Notes from the back row 

An age of innocence: Travolta in a musical wearing a fat suit

Everybody’s second favorite Scientologist, John Travolta, is back in theatres this week; even gayer than ever and crammed into a female fat suit for a singing, dancing remake of John Waters’s 1988 cult classic Hairspray .

Warning: this is a musical and I can’t stand them. Having said that, John Waters’s musicals are tolerable and although he isn’t in charge here ( Bringing Down the House ’s Adam Shankman is) at least the source material is his.

Regardless, if you can handle musicals you’ll probably dig this picture about Tracy, a 1962 Baltimore girl with dreams of being on an American Bandstand-like show with her TV idol Corny Collins. Lucy deals with teenage rivalry, puppy love and an overprotective mother (Shitballs Travolta in that fatsuit and drag). Plus she battles issues of segregation and racism alongside Motormouth Mabel (Queen Latifah) and becomes a fugitive with a nice little message about everyone getting along at the end.

Despite Travolta and the fat suit gimmick, Hairspray is a slick, entertaining film that skips right down nostalgia lane to an age of innocence (well, except that racism thing, which the picture handles very delicately so as not to push anyone away).

Shankman, usually a terrible director but good choreopgrapher ( Boogie Nights) does a swell job and crafts a film that harkens back to the old days of musicals, when you could see the whole cast singing and dancing together rather than the current style — more about close-ups of lip-quivering pop stars than anything else.

Newcomer Nikki Blonsky is “delightfully energetic” as Tracy, and Christopher Walken even sneaks in as her dweeby father (although he’s terribly underused considering he’s probably the best dancer in the film).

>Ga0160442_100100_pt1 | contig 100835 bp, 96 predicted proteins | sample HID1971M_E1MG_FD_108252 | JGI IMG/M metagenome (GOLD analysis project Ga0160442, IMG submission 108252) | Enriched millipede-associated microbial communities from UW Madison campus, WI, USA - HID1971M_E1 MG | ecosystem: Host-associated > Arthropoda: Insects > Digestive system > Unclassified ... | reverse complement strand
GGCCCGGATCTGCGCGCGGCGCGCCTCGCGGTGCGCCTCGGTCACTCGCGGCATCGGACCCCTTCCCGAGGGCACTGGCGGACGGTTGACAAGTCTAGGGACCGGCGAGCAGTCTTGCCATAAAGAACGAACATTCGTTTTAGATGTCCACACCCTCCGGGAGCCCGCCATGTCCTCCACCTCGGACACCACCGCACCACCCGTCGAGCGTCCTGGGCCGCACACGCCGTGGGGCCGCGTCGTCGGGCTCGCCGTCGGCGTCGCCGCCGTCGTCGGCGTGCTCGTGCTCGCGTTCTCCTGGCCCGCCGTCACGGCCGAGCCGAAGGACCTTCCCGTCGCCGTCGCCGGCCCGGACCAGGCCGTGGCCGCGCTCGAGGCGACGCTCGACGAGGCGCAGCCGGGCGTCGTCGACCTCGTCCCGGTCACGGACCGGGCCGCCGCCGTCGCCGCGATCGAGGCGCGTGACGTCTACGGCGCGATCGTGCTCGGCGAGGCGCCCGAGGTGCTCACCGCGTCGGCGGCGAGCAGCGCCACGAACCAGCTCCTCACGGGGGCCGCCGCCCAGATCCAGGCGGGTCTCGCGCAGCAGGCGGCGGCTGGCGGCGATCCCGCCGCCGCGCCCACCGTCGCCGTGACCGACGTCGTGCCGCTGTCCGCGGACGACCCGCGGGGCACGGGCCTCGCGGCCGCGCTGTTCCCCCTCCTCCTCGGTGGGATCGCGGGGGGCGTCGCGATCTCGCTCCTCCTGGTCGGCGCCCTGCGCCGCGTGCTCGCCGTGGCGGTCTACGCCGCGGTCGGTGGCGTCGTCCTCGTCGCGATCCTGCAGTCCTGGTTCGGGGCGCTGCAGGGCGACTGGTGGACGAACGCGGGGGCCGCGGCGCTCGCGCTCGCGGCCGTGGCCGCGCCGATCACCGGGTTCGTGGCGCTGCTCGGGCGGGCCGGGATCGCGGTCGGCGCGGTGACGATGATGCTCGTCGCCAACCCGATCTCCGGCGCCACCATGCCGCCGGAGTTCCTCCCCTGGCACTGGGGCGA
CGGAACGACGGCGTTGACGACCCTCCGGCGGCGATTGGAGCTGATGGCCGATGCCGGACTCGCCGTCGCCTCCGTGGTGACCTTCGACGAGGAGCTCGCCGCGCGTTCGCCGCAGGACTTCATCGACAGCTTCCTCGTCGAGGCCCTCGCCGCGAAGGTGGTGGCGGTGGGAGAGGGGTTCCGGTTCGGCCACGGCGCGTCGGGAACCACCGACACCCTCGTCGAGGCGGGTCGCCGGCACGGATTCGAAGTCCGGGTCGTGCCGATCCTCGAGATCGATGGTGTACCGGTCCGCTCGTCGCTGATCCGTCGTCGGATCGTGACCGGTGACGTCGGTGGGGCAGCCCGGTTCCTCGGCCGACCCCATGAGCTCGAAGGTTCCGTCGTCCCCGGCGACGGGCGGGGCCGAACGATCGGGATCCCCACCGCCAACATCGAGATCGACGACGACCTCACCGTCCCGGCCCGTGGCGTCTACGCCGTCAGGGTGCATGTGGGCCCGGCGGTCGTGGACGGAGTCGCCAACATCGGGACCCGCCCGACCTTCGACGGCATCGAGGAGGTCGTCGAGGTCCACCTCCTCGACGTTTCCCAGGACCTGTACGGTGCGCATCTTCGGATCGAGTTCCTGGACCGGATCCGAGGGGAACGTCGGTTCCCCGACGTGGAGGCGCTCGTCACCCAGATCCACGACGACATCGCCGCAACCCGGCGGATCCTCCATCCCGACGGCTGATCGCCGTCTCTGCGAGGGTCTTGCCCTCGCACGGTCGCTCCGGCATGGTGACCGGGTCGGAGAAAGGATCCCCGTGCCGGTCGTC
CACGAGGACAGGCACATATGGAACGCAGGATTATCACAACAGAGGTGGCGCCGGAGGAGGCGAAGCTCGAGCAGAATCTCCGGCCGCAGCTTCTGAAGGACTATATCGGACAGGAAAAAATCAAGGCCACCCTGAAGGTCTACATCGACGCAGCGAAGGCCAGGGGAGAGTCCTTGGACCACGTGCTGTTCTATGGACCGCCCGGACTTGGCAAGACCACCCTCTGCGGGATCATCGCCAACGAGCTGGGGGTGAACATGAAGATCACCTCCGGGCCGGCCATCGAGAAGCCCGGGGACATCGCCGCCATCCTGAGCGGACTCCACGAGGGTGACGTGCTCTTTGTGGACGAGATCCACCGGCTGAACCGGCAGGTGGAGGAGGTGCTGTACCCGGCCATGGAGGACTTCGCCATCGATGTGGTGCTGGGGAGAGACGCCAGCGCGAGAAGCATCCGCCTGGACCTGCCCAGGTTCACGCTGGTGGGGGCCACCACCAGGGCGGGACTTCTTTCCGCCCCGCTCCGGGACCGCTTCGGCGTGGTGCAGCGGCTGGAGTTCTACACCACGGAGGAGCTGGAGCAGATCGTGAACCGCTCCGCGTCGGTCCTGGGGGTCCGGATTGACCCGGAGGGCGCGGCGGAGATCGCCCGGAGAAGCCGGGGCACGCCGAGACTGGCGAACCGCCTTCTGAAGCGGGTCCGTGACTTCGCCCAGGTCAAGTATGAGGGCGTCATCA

Hairspray is being called the non-action hit of the summer and it starts Friday at the Village 8. Go for it, I’ll be the guy driving to Vancouver to watch Rescue Dawn , the kickass, based-on-a-true-story tale of Dieter Dengler, a German-born U.S. pilot shot down and taken prisoner during the Vietnam war.

Three reasons why Rescue Dawn rules: First, it’s directed by crazy German genius Werner Herzog, better known for art pics or documentaries like Grizzly Man but who delivers a strong plot-driven action/adventure piece this time. Secondly, it stars Christian Bale ( American Psycho, Batman Returns), who rules. Third, at POW camp there’s a torture scene where the VC tie an entire ants’ nest to Dieter’s face. Plus there’s plenty of courage, inspiration, action, a sense of futility, horror, and those great man vs. nature themes that often pop up in Herzog pictures. All this without any of the standard Vietnam movie clichés (no Doors in the soundtrack). I’m not sure if Rescue Dawn will be up here next week or not, but it’s worth the drive to see.

Up here, also starting Friday, is I Now Pronounce You Chuck and Larry, and the best thing I can say about this stereotype-riddled “gay-is-okay” film is that you don’t often hear the word “faggot” in a PG-13 movie. Of course they’re quick to point out what a terrible word it is but the message of tolerance comes across more like a crappy public service announcement. Even Jessica Biel in her underwear doesn’t save the picture. Sorry Adam Sandler, it’s juvenile all right, just not very funny.

The DVD of the week, (easier to find on video) is Troll, a terrible 1986 flick about a young boy named Harry Potter who battles a mischievous troll to save his kid sister. It stars Sonny Bono, Julia Dreyfuss, and kinda makes you wonder, with that final book dropping any day now, if the “J” in JK Rowling doesn’t stand for “Jack your protagonist’s name? Don’t mind if I do.”

AT VILLAGE 8 July 20-26: Hairspray; I Now Pronounce You Chuck and Larry; Harry Potter; Transformers; Live Free or Die Hard; Ratatouille; Sicko; Licence to Wed.

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